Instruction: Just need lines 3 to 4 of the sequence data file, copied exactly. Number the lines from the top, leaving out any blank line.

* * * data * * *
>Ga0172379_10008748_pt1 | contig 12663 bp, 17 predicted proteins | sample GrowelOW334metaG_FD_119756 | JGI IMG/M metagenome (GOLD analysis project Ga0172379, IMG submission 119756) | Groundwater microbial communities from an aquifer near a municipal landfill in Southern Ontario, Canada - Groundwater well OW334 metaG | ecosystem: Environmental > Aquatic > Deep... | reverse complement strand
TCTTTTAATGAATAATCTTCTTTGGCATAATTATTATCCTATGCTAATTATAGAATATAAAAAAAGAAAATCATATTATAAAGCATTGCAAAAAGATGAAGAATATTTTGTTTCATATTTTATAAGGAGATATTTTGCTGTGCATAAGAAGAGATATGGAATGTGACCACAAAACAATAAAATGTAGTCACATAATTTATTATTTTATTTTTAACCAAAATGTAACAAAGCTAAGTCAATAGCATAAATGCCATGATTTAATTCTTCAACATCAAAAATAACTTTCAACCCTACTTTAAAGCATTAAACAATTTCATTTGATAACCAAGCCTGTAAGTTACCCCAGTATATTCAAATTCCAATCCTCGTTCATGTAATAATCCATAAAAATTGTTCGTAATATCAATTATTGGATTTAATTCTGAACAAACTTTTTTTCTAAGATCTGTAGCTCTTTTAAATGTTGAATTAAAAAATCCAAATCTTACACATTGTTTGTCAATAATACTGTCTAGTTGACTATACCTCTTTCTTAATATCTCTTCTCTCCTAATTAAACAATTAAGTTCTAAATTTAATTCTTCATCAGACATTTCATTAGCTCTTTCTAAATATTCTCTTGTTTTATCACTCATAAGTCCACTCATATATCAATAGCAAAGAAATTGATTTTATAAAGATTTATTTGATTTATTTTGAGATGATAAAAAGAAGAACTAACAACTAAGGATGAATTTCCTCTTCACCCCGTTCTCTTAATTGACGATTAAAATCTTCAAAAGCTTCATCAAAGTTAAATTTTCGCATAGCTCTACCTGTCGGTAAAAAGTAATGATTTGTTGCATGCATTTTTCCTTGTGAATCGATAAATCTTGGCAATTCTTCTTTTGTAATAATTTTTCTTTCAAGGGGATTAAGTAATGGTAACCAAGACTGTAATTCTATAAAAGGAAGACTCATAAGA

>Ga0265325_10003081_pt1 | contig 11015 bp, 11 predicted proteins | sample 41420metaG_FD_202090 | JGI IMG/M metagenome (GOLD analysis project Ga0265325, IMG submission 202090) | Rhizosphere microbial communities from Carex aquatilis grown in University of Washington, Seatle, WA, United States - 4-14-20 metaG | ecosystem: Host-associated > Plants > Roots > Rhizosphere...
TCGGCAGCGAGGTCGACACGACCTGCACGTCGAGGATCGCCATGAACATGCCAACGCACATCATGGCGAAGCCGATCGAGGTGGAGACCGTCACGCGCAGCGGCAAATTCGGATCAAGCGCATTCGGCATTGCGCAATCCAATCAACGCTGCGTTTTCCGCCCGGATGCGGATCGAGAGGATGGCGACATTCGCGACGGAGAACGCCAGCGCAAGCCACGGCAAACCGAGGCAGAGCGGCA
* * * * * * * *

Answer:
>Ga0265325_10003081_pt1 | contig 11015 bp, 11 predicted proteins | sample 41420metaG_FD_202090 | JGI IMG/M metagenome (GOLD analysis project Ga0265325, IMG submission 202090) | Rhizosphere microbial communities from Carex aquatilis grown in University of Washington, Seatle, WA, United States - 4-14-20 metaG | ecosystem: Host-associated > Plants > Roots > Rhizosphere...
TCGGCAGCGAGGTCGACACGACCTGCACGTCGAGGATCGCCATGAACATGCCAACGCACATCATGGCGAAGCCGATCGAGGTGGAGACCGTCACGCGCAGCGGCAAATTCGGATCAAGCGCATTCGGCATTGCGCAATCCAATCAACGCTGCGTTTTCCGCCCGGATGCGGATCGAGAGGATGGCGACATTCGCGACGGAGAACGCCAGCGCAAGCCACGGCAAACCGAGGCAGAGCGGCA